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Many analysts, one dataset: Making transparent how variations in analytical choices affect results
University of Sussex Business School, UK.
INSEAD, The Business School of the World, Asia Campus, Singapore.
University of Virginia, USA.
University of Padua, Italy.
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2018 (English)In: Advances in Methods and Practices in Psychological Science, ISSN 2515-2459, Vol. 1, no 3, p. 337-356Article in journal (Refereed) Published
Abstract [en]

Twenty-nine teams involving 61 analysts used the same dataset to address the same research question: whether soccer referees are more likely to give red cards to dark skin toned players than light skin toned players. Analytic approaches varied widely across teams, and estimated effect sizes ranged from 0.89 to 2.93 in odds ratio units, with a median of 1.31. Twenty teams (69%) found a statistically significant positive effect and nine teams (31%) observed a non-significant relationship. Overall 29 differentanalyses used 21 unique combinations of covariates. We found that neither analysts' prior beliefs about the effect, nor their level of expertise, nor peer-reviewed quality of analysis readily explained variation in analysis outcomes. This suggests that significant variation in the results of analyses of complex data may be difficult to avoid, even by experts with honest intentions. Crowdsourcing data analysis, a strategy by which numerous research teams are recruited to simultaneously investigate the same research question, makes transparent how defensible, yet subjective analytic choices influence research results.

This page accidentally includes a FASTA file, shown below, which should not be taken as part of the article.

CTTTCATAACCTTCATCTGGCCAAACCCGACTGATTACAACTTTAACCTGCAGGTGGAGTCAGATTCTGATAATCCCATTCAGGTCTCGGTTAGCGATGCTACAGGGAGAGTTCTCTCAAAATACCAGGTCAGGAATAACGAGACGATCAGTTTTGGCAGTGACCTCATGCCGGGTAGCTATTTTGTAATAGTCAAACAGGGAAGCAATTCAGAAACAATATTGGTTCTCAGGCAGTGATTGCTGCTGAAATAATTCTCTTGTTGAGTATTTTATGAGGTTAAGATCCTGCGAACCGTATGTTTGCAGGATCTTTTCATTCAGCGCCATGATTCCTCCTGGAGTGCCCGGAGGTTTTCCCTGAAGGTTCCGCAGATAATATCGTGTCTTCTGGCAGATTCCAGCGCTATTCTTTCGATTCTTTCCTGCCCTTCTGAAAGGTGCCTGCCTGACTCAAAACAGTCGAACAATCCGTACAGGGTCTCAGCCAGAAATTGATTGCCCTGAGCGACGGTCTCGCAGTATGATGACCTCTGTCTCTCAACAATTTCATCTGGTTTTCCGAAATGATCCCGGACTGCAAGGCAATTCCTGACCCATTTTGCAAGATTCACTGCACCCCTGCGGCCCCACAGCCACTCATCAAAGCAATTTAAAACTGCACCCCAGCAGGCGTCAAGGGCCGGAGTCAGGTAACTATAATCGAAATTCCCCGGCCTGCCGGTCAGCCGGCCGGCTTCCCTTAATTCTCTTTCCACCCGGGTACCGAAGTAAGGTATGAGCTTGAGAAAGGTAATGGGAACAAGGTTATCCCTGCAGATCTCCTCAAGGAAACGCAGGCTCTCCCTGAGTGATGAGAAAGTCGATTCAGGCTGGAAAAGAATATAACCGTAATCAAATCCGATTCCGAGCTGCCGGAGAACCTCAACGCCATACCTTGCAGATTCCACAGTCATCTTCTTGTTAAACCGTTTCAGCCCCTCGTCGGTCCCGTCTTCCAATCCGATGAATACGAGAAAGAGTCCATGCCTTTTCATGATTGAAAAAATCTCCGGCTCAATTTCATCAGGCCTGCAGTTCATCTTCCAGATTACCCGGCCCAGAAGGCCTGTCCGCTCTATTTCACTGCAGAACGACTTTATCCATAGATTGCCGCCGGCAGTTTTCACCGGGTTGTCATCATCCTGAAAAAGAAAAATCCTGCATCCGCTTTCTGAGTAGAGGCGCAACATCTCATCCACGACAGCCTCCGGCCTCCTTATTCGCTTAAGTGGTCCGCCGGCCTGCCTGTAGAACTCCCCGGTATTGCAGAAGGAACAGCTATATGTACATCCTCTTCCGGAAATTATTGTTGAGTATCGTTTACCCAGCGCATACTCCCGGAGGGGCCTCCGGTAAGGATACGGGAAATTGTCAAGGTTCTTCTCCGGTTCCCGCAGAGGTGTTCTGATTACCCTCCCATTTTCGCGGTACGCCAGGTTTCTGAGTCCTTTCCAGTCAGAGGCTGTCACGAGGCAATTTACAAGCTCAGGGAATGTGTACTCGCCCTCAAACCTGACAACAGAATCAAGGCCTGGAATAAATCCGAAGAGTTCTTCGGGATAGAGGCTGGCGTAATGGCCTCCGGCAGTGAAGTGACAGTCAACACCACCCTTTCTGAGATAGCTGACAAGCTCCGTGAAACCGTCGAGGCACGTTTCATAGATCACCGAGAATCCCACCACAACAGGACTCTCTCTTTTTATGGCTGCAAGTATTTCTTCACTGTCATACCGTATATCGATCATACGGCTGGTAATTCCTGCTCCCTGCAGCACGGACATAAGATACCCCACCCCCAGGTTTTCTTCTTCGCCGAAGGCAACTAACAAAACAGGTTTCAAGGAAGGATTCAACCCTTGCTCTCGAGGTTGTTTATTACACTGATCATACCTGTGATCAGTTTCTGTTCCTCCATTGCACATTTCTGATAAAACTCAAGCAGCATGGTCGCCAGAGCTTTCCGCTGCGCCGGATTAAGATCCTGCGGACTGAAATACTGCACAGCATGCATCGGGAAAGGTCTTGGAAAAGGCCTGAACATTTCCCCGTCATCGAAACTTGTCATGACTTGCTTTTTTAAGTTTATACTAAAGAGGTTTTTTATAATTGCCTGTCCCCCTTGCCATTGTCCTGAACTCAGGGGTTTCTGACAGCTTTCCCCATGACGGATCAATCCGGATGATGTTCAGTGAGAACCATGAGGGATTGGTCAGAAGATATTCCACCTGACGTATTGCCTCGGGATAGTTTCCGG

Place, publisher, year, edition, pages
Sage Publications, 2018. Vol. 1, no 3, p. 337-356
National Category
Psychology (excluding Applied Psychology)
Research subject
Social Sciences, Psychology
Identifiers
URN: urn:nbn:se:lnu:diva-70907DOI: 10.1177/2515245917747646OAI: oai:DiVA.org:lnu-70907DiVA, id: diva2:1182729
Note

Correction published in: Corrigendum: Many Analysts, One Data Set: Making Transparent How Variations in Analytic Choices Affect Results. (2018). Advances in Methods and Practices in Psychological Science. https://doi.org/10.1177/2515245918810511

Available from: 2018-02-14 Created: 2018-02-14 Last updated: 2018-12-11Bibliographically approved

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Carlsson, Rickard

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CiteExportLink to record
Permanent link

Direct link
Cite
Citation style
  • apa
  • harvard1
  • ieee
  • modern-language-association-8th-edition
  • vancouver
  • Other style
More styles
Language
  • de-DE
  • en-GB
  • en-US
  • fi-FI
  • nn-NO
  • nn-NB
  • sv-SE
  • Other locale
More languages
Output format
  • html
  • text
  • asciidoc
  • rtf